Ulster Bank owner may take Permanent TSB stake in loans deal

PTSB aims to use ‘badwill’ accounting operation to reduce need for fresh cash for deal

PTSB is understood to be interested in about €9 billion of Ulster Bank’s €20 billion loan book, including non-tracker mortgages and small-business and consumer loans. Photograph: Nick Bradshaw

PTSB is understood to be interested in about €9 billion of Ulster Bank’s €20 billion loan book, including non-tracker mortgages and small-business and consumer loans. Photograph: Nick Bradshaw

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UK banking giant NatWest Group may take a sizeable minority stake in Permanent TSB (PTSB) as part of a deal to sell a large part of its Ulster Bank unit’s loans and other assets to the Irish State-controlled lender, according to sources familiar with the discussions.

PTSB is understood to be interested in about €9 billion of Ulster Bank’s €20 billion loan book, including non-tracker mortgages and small-business and consumer loans, as well as deposits and part of the UK-owned bank’s branch network.

Analysts estimate PTSB would need to raise more than €500 million of additional equity to support such a deal, not far off the bank’s own current market value of about €540 million.

PTSB said in February that it was in talks to buy certain Ulster Bank assets and liabilities after NatWest confirmed that it was winding down its unit in the Republic as it struggles to make sufficient profit returns.

Eamonn Crowley, PTSB’s chief executive, told reporters last month the bank would approach both stock-market investors and the Government, which owns 75 per cent of the group, for cash if it needed to raise capital to buy Ulster Bank loans.

Mr Crowley told the Oireachtas finance committee this week that talks with NatWest had been “constructive”. It also indicated that some of the equity gap could be plugged by acquiring loans at a discount.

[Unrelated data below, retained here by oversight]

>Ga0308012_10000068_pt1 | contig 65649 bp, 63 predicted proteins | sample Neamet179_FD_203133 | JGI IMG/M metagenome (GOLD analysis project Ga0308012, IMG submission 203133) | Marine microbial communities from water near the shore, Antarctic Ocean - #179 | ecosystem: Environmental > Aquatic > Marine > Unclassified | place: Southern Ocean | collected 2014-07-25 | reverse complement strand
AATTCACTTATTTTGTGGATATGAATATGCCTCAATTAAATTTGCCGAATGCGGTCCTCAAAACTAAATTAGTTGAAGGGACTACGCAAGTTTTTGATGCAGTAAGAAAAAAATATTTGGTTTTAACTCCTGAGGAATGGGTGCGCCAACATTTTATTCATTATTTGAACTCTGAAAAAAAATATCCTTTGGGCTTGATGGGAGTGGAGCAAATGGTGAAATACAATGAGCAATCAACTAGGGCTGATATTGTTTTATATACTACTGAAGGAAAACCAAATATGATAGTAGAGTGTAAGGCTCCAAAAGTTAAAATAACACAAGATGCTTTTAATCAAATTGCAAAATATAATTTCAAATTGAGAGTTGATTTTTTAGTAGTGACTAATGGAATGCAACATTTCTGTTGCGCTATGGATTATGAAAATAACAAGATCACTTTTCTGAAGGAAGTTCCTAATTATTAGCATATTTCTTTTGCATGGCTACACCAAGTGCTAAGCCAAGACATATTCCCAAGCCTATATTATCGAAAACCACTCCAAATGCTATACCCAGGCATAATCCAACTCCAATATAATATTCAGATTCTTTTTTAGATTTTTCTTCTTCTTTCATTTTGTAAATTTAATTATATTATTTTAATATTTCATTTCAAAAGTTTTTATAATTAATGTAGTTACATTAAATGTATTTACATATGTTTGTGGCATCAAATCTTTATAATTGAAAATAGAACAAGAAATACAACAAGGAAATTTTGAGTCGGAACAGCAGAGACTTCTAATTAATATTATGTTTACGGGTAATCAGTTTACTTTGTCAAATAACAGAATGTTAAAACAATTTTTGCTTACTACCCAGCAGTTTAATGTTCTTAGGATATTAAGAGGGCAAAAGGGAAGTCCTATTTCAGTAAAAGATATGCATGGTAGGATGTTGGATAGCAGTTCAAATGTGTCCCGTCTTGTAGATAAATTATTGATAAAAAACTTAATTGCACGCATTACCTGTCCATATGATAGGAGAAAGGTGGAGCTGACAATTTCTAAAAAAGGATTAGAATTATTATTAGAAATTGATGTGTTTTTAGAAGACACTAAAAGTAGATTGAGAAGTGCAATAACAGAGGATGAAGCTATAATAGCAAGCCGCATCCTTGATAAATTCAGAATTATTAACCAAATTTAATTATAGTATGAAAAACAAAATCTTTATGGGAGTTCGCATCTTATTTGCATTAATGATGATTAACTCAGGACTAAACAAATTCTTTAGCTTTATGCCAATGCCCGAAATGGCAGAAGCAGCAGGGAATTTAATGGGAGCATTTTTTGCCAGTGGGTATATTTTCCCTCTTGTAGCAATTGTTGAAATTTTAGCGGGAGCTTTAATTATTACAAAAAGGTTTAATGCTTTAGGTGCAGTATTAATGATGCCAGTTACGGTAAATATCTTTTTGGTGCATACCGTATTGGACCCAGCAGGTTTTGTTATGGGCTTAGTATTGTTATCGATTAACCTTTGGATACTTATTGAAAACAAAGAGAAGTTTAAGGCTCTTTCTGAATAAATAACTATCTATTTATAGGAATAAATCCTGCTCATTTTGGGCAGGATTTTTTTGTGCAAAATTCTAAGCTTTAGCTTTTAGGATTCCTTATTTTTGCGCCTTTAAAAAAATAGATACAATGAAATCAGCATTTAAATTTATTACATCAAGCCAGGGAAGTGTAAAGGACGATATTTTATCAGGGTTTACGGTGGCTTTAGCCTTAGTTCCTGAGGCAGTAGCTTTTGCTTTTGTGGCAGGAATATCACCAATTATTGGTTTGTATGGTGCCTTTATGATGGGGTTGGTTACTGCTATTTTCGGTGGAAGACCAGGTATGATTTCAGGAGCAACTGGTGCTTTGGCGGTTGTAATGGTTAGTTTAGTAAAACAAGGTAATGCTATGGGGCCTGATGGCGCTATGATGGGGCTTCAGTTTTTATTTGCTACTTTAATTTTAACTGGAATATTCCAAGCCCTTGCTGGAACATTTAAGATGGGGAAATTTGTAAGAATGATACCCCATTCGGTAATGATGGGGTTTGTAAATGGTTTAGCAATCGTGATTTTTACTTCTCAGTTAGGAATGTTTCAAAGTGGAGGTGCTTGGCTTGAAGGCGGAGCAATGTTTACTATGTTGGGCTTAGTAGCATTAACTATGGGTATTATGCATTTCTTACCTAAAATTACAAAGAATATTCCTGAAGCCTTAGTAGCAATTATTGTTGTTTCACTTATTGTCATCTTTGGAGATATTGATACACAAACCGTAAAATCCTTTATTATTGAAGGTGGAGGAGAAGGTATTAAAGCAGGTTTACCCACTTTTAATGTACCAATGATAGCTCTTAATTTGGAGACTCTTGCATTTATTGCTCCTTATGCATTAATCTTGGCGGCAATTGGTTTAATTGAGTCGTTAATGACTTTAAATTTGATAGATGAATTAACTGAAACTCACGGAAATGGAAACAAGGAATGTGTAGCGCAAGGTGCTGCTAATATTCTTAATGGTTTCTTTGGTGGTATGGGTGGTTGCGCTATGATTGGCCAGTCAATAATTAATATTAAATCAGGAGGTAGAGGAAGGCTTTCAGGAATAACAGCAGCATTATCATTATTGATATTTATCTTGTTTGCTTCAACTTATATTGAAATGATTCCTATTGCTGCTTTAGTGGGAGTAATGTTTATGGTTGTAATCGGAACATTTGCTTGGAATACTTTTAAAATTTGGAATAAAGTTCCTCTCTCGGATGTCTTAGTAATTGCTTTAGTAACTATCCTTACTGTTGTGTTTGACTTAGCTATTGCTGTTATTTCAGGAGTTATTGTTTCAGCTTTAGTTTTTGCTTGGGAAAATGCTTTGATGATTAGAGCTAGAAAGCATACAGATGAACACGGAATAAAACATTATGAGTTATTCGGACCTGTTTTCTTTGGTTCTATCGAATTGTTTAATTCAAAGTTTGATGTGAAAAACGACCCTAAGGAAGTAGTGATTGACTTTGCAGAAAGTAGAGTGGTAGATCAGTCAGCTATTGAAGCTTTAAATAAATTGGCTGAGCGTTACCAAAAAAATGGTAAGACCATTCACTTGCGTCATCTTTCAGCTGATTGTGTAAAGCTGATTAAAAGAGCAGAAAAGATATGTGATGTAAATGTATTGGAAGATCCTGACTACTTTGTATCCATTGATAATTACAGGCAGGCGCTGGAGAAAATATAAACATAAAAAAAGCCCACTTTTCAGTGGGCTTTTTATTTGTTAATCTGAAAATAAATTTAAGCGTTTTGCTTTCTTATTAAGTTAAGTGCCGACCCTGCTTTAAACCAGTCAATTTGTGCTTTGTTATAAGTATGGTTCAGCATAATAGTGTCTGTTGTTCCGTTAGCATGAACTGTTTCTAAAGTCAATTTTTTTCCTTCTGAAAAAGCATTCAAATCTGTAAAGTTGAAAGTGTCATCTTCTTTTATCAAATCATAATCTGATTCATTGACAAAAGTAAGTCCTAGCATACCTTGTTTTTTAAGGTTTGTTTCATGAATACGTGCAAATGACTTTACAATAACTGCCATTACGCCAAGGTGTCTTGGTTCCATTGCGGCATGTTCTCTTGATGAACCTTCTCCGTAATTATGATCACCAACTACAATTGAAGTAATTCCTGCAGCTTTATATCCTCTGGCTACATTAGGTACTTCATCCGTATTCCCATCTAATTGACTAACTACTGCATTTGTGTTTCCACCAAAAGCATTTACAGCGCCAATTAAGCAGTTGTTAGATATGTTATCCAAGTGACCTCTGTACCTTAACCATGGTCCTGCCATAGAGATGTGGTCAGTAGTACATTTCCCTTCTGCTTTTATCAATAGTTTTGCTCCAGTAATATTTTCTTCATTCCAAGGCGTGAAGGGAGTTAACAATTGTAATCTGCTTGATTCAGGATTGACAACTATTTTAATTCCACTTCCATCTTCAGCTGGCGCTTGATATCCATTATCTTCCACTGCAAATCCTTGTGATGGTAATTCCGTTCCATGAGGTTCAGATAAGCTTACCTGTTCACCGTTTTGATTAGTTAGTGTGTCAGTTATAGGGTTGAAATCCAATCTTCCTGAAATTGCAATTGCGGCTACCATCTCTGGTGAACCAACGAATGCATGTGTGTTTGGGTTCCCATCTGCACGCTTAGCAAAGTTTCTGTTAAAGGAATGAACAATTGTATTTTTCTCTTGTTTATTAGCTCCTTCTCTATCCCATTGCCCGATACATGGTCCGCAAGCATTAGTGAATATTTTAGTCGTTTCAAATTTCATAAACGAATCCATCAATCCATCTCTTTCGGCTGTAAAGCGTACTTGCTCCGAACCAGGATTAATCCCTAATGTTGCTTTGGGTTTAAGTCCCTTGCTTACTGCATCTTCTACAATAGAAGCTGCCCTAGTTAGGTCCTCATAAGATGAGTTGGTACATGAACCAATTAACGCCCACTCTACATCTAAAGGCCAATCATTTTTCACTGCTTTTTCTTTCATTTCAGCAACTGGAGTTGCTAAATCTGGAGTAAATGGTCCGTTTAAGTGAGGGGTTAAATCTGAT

The chief executive is understood to have been referring to an accounting device called ‘badwill’, or what is sometimes referred to as negative goodwill, when an extraordinary gain is booked in a business combination involving assets being bought at a discount to their fair value.

The European Central Bank (ECB) said earlier this year that it would recognise verified accounting badwill from a capital point of view when assessing deals, as it pushes for banking consolidation at a time when banking asset valuations are under pressure. That’s as long as the gains are not used for the payment of shareholder dividends.

Publicly-listed euro-zone banks are currently trading at just 60 per cent of their book value – or how they value their own assets – amid investor concerns about the effect of lower-for-longer interest rates on lending margins, muted loan demand and the general economic outlook.

Capital demands

The impact of particularly high regulatory capital demands on Irish banks, a legacy of the financial crisis, has left them trading at an even deeper discount. Bank of Ireland and AIB are currently trading at about 50 per cent of their estimated book value for this year, while PTSB is at 27 per cent.

The prospect of NatWest, which is almost 55 per cent owned by UK taxpayers, taking a stake in PTSB as part payment for a large part of Ulster Bank would further reduce the amount of money that PTSB would need to raise. Taking an equity interest, potentially of between 10 per cent and 20 per cent, would also reduce the prospect of NatWest being embarrassed should the assets subsequently rise substantially in value.

Spokeswomen for NatWest and PTSB declined to comment.

NatWest’s talks to sell €4 billion of Ulster Bank corporate and other business loans to AIB are more advanced. AIB’s healthy capital levels mean that it would not need to raise additional money to complete a deal.

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